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December 8, 2018 | Palladium—I’m not a Bull

Lobo Tiggre, aka Louis James, is the founder and CEO of Louis James LLC, and the principal analyst and editor of the Independent Speculator. He researched and recommended speculative opportunities in Casey Research publications from 2004 to 2018, writing under the name “Louis James.” While with Casey Research, he learned the ins and outs of resource speculation from the legendary speculator Doug Casey. Although frequently mistaken for one, Mr. Tiggre is not a professional geologist. However, his long tutelage under world-class geologists, writers, and investors resulted in an exceptional track record. The average of the yearly gains published for the flagship Casey publication, the International Speculator, was 18.5% per year during Tiggre’s time with the publication. A fully transparent, documented, and verifiable track record is a central feature of services going forward. Another key feature is that Mr. Tiggre will put his own money into the speculations he writes about, so his readers will always know he has “skin in the game” with them

There’s talk that palladium may soon see higher prices than gold. I’m skeptical, but it could happen. If it does, I think it will be brief—and it won’t be because of permanent changes in either metal’s nature or market. Palladium becoming temporarily more expensive than gold won’t make it a monetary metal or a safe haven asset.

You may recall from my latest interview with my friend Rick Rule that he’s very bullish on palladium. His reason: soaring car sales, primarily in China, but also in India. I see the logic. Both countries have huge pollution problems and favor palladium pollution-control devices in their cars. Both have growing and increasingly wealthy populations that want cars. Meanwhile, most palladium is produced in Russia and South Africa, both of which are problematic—and already not keeping up with demand. Therefore, palladium should rise.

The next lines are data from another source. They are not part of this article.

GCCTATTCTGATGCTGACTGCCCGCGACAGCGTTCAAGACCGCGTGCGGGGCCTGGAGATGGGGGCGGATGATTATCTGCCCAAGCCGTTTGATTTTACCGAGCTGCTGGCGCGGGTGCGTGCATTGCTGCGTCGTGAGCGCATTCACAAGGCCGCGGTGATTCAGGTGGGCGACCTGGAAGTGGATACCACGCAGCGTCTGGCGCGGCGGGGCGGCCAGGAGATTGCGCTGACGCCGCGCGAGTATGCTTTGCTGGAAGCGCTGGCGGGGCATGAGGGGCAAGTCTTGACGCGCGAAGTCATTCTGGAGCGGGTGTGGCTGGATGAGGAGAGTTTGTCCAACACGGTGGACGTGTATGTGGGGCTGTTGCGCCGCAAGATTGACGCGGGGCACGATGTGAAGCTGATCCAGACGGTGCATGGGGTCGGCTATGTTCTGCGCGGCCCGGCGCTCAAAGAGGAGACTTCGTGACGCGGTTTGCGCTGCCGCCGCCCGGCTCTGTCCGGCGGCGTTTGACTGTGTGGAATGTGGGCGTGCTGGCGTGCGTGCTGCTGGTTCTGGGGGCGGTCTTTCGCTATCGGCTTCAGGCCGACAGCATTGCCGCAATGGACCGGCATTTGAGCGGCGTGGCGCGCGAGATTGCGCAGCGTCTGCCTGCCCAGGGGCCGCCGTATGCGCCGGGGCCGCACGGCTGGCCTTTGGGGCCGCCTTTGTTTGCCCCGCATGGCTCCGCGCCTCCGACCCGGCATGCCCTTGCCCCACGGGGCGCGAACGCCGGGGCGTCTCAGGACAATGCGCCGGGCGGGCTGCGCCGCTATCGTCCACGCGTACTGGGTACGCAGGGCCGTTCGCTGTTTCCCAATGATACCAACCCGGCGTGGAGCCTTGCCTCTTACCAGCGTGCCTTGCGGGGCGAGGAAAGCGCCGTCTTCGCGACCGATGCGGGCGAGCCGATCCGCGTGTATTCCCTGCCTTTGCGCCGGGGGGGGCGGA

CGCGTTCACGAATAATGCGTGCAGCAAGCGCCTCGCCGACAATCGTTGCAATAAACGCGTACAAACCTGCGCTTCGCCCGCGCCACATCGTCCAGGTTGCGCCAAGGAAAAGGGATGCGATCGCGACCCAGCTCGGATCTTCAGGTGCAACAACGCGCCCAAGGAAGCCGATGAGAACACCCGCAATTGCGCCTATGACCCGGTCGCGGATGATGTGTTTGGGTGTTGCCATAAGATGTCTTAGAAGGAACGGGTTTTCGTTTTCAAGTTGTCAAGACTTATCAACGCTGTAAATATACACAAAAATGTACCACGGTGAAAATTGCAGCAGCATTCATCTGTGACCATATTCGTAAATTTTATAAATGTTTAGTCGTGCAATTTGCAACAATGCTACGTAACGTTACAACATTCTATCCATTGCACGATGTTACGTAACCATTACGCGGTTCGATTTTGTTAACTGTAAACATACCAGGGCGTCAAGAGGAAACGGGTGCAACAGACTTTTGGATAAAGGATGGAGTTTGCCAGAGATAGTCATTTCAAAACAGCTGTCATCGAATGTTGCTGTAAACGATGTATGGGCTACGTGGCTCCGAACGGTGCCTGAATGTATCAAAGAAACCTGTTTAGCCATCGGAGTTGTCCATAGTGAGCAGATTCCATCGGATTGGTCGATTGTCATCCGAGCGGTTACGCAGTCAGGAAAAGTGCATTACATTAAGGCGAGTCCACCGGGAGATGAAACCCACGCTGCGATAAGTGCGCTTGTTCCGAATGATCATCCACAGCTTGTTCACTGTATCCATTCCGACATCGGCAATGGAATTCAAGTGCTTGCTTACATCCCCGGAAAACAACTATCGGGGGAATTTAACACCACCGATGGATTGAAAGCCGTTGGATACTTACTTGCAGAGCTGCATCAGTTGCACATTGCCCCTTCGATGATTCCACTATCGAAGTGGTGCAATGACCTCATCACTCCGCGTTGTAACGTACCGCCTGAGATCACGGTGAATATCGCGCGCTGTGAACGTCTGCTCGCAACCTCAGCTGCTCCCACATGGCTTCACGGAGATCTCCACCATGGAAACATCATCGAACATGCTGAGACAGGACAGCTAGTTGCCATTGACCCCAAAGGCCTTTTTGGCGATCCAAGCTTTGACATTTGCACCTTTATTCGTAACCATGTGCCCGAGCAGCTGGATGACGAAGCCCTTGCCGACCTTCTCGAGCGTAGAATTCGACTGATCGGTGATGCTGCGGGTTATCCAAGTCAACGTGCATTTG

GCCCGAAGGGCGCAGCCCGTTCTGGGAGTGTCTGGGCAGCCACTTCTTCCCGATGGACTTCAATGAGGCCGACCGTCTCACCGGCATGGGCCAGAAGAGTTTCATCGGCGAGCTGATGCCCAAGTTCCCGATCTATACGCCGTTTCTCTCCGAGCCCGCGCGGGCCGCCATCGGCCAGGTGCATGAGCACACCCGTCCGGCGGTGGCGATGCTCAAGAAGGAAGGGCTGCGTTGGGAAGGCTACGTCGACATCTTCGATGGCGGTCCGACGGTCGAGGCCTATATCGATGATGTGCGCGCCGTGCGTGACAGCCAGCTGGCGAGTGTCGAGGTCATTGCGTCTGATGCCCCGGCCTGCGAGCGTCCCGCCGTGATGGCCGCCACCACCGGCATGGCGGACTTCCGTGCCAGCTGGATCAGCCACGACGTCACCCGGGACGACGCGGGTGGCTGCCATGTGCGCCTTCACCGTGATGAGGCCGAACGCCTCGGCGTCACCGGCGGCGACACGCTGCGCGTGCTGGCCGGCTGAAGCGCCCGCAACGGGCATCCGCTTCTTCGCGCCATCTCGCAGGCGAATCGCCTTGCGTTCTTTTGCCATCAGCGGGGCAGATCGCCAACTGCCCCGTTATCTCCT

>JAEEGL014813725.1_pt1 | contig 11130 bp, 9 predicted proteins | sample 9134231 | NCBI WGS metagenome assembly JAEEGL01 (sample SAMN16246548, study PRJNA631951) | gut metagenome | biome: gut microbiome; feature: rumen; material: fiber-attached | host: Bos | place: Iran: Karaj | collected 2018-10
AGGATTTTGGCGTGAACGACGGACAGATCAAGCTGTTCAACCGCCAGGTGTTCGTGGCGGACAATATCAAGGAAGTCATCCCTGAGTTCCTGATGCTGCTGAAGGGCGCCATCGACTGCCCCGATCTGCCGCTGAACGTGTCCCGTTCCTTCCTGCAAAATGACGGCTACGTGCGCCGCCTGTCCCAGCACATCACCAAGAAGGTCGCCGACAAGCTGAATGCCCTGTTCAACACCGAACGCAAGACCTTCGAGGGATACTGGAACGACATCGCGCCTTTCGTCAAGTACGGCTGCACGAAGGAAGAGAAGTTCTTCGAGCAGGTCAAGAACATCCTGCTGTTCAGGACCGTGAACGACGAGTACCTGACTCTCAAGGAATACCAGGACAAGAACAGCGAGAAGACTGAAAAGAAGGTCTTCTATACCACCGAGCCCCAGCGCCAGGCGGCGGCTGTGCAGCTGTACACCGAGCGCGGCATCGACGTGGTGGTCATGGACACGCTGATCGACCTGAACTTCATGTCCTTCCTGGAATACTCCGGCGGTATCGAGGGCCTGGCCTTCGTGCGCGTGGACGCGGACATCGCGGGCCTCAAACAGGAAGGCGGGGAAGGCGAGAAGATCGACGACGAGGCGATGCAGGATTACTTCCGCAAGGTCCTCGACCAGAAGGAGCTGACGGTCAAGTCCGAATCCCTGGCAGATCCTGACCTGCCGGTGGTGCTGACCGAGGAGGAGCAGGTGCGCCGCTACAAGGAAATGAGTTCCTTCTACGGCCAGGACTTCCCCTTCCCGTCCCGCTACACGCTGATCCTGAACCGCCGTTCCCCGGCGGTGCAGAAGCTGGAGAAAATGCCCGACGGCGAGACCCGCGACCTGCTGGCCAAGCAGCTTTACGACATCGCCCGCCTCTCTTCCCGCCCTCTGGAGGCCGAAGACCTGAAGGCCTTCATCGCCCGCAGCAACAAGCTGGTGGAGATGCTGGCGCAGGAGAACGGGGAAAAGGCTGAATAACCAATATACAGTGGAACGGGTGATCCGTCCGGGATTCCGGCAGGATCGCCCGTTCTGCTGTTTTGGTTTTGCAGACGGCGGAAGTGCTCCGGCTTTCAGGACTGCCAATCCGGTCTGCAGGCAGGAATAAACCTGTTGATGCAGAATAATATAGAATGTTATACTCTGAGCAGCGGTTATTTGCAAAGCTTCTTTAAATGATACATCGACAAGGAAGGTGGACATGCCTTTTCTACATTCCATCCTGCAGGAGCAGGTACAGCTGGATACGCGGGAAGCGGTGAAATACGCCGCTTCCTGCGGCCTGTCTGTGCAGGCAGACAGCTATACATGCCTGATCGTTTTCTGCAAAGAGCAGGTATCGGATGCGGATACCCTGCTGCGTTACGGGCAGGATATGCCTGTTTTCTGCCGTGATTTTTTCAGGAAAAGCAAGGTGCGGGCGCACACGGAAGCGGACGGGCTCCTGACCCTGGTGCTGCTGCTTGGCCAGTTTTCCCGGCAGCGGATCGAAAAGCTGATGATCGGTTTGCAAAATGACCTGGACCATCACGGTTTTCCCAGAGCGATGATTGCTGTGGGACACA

I agree with this reasoning, but not the conclusions. I fear Rick may be projecting too high a rate of growth in demand for internal combustion engine (gas and diesel) cars and underestimating the growth in demand for electric vehicles (EVs). Porsche’s recent announcement that it’s increasing planned production of its first all-electric car, the Taycan, due to overwhelming demand is but one of many data points showing just how massive the tidal shift towards EVs is. And it’s accelerating.

Now, I get that it will take years for EVs to replace gas cars, even in a place known for making quick changes like China. But in the near term, there’s another factor: the ongoing trade conflict between China and the US.

The Chinese are famous for quick belt-tightening when their economic outlook dims. If the trade dispute causes car sales growth in China to stagnate for even a year or two, the landscape could be quite different by the time it’s over. By then, Nio (the “Chinese Tesla”) and many other companies will have models available to Chinese consumers that could absorb all the growth in car demand.

I suspect that many people just can’t believe how quickly the adoption of EV can and likely will accelerate. I think it’s a mistake to look at the change as though it were just a new type of car being introduced, like station wagons or SUVs. I agree with the view that EVs are essentially computers on wheels. They are evolving and improving like computers, not cars.

I think even my own projections for EV adoption will soon be shown to be far too conservative.

That’s fine, because optimism is far more dangerous than caution—but it could eat palladium’s lunch in record time.

In short:

  1. A quick resolution of the US-China trade dispute could prove Rick right in the near term. This could happen, but I don’t want to bet on it.
  2. Deepening trade conflicts could rain on palladium’s parade in the very near term, and for years to come.
  3. Even without a trade war, a global economic recession or even just a significant cooling would be bad news for palladium, which—valuable as it is—is an industrial metal.
  4. Longer term (no more than a couple years) I’m convinced that exploding EV sales are going to cause palladium (and platinum) prices to tank.

Fortunately, I don’t have to bet that Rick is wrong. For now, I’m happy to simply refrain from betting that he’s right.

We’ll see the truth of the matter soon enough.

Caveat emptor,

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December 8th, 2018

Posted In: Louis James

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